HELD, upholding findings of of Court of Inquiry that the weather, though severe, was not so phenomenal or abnormal as not reasonably to have been foreseen; that the loss was due to the inadequacy of the stern doors and of the freeing ports, and was contributed to by the shifting of cargo stowed on the car deck; that 'Princess Victoria' was in consequence unseaworthy in that, by reason of her defects, she was unable to cope with sea perils which should reasonable have been anticipated; that her owners, though not in default at the commencement of her service by reason of the unsuitability of her design,were, in view of knowledge subsequently acquired of defects which manifested themselves during her service., guilty of " wrongful act or default" in failing to take steps to remedy such defects, and were in breach of their common law duty to provide a seaworthy ship; further, that the facts justified a finding of default against manager P.; but (varying the findings of Court of Inquiry) that neither the owners nor the managers were in breach of their statutory duty either under the Load Line Rules, 1941, or under sec 425 of the Merchant Shipping Act, 1894, and that the facts did not justify a finding of default against manager R.

More recent cases, such as The Farrandoc (1967) demonstrate the change in the court's attitude in favour of finding fault and privity on the part of shipowners. In collision cases, it was considered virtually axiomatic, until the case of the Lady Gwendoline (1965), that if a collision arose out of navigational error on the part of the Master or crew, limitation of liability would be granted.. Since this case , however, many English cases, such as The England (1973), Kathy K(1976) have followed the trend against limitation of liability.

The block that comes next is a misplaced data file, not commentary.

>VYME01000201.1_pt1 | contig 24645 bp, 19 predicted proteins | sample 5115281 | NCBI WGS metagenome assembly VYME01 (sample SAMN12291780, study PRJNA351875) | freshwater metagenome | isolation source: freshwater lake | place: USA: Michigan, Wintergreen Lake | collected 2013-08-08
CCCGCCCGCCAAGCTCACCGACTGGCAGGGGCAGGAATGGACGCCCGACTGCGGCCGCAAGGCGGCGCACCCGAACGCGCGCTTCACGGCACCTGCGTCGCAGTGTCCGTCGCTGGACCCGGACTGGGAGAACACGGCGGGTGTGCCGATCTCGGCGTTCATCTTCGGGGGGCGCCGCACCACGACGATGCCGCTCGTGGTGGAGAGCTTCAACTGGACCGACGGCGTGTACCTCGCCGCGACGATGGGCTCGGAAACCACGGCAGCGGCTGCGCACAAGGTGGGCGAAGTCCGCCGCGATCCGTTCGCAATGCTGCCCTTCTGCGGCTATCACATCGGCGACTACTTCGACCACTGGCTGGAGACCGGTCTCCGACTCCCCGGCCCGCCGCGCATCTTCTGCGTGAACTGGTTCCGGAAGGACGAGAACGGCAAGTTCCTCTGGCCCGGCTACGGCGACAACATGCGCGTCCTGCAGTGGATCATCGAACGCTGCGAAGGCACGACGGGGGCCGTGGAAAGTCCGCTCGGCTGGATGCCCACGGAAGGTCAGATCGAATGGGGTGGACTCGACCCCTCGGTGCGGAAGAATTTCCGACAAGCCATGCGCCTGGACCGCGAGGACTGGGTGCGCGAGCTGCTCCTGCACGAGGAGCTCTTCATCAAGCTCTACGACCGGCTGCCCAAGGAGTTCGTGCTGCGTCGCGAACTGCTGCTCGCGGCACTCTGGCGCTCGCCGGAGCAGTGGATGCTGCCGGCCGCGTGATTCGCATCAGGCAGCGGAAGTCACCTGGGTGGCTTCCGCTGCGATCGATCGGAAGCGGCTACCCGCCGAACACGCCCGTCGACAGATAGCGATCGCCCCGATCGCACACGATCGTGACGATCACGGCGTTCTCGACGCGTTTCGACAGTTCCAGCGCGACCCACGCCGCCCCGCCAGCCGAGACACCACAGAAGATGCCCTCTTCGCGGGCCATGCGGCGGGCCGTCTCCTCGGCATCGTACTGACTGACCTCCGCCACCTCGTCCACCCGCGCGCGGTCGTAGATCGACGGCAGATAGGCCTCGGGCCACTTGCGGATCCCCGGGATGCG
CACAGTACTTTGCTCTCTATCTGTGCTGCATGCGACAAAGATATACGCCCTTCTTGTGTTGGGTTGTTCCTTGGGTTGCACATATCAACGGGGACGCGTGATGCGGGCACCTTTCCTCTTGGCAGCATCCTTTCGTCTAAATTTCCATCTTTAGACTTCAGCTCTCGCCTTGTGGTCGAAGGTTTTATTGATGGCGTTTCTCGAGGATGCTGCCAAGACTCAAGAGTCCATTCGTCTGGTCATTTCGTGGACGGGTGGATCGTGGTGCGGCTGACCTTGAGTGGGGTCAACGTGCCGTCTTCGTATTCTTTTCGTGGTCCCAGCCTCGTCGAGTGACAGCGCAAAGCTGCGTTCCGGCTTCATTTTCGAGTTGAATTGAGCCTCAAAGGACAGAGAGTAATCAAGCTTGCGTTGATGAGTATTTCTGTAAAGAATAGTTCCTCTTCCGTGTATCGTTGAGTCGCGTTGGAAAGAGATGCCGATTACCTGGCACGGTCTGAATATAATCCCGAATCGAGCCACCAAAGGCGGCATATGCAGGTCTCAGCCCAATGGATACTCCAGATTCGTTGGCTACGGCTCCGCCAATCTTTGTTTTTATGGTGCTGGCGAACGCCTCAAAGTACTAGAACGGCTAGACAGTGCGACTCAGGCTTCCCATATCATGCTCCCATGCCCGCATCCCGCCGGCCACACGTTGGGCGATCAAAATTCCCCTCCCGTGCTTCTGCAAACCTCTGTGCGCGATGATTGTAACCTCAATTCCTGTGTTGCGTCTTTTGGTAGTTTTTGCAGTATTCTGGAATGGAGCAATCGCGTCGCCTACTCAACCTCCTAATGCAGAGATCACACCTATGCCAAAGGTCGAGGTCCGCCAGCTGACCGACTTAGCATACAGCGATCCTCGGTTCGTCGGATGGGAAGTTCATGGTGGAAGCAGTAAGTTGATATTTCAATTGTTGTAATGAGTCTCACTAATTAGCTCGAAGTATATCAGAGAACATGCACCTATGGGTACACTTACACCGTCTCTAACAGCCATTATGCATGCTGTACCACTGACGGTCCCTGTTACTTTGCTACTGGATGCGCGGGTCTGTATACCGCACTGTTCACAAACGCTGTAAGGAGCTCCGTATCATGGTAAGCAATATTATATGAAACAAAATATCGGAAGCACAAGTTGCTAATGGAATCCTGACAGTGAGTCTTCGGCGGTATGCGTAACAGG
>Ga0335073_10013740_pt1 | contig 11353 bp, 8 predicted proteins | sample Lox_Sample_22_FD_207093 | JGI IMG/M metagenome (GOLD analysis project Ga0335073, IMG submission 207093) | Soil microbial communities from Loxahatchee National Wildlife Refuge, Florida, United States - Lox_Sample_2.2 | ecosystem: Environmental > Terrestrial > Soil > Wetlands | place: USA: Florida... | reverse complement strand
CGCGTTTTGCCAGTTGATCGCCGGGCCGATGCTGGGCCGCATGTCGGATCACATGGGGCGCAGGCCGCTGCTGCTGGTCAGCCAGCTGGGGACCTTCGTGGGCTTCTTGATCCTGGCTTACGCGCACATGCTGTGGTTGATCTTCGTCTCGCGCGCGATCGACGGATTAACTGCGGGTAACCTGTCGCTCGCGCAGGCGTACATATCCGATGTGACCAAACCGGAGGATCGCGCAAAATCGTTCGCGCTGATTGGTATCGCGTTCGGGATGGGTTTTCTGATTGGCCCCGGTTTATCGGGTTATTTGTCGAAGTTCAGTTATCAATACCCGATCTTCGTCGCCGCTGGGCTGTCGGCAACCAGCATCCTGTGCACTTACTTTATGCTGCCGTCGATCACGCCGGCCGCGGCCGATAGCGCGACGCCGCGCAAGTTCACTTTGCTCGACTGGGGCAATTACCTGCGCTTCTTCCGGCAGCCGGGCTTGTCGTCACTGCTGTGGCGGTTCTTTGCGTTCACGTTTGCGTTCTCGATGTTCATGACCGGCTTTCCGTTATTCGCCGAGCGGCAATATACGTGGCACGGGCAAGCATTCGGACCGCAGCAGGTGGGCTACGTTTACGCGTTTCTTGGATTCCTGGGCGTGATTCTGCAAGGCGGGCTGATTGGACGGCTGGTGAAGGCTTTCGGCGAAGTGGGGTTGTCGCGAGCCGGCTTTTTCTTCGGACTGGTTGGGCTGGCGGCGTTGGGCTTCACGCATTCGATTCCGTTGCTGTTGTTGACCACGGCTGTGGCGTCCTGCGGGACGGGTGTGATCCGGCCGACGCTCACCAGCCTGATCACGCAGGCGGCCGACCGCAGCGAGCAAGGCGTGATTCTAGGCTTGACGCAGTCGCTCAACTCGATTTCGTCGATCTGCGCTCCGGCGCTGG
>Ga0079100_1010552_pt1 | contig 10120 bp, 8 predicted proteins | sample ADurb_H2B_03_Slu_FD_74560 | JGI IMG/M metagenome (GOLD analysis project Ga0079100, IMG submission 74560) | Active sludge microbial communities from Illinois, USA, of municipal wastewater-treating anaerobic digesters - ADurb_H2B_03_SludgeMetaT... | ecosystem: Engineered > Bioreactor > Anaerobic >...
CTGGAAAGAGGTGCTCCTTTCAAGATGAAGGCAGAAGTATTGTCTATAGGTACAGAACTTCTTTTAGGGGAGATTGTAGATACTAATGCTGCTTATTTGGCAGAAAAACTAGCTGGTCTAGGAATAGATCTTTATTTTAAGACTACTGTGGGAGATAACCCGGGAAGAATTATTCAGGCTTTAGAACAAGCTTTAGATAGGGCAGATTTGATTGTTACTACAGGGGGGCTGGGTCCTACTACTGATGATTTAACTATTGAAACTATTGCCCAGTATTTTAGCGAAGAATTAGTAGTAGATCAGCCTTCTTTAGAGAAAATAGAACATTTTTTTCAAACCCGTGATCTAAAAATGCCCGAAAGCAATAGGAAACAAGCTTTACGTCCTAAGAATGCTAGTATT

You can see from the above that the master did not choose to sail, but was forced to by the owners. by threats to his livelihood and profession, and therefore his reputation and integrity.

I think also that although laymen may think that the owners were found at fault, this is nothing to a businessman. It was obvious that the accident occurred with their fault and privity, privity in this case meaning they were privy to the defects that caused the loss, and did nothing about it. In reality they got away with it because they were able to limit liability, without which they would be liable for a vast amount of money with all that loss of life.

A modern textbook now reflects these sentiments. e.g.,

"In the United Kingdom and the other countries that have ratified the Brussels limitation of liability convention of 1957 or enacted domestic legislation embracing its terms, the limit is £28, or its equivalent, multiplied by the adjusted net tonnage of the vessel, regardless of its actual value. The basic condition of the privilege is that the party asserting it must be free from “privity or knowledge,” in the words of the United States statute, or “actual fault or privity,” in the words of the convention. This formula means, generally speaking, that the shipowner is entitled to limit his liability for the negligence of the master or crew, but not for his own personal negligence or that of his managerial personnel." The registered tonnage of the "Princess Victoria" was 758 tons.

Before "The Lady Gwendoline" in 1965 the shipowner could rely on limiting his liability, regardless of the fact that the accident occurred with his fault and privity. This was a licence to send unseaworthy ships to sea.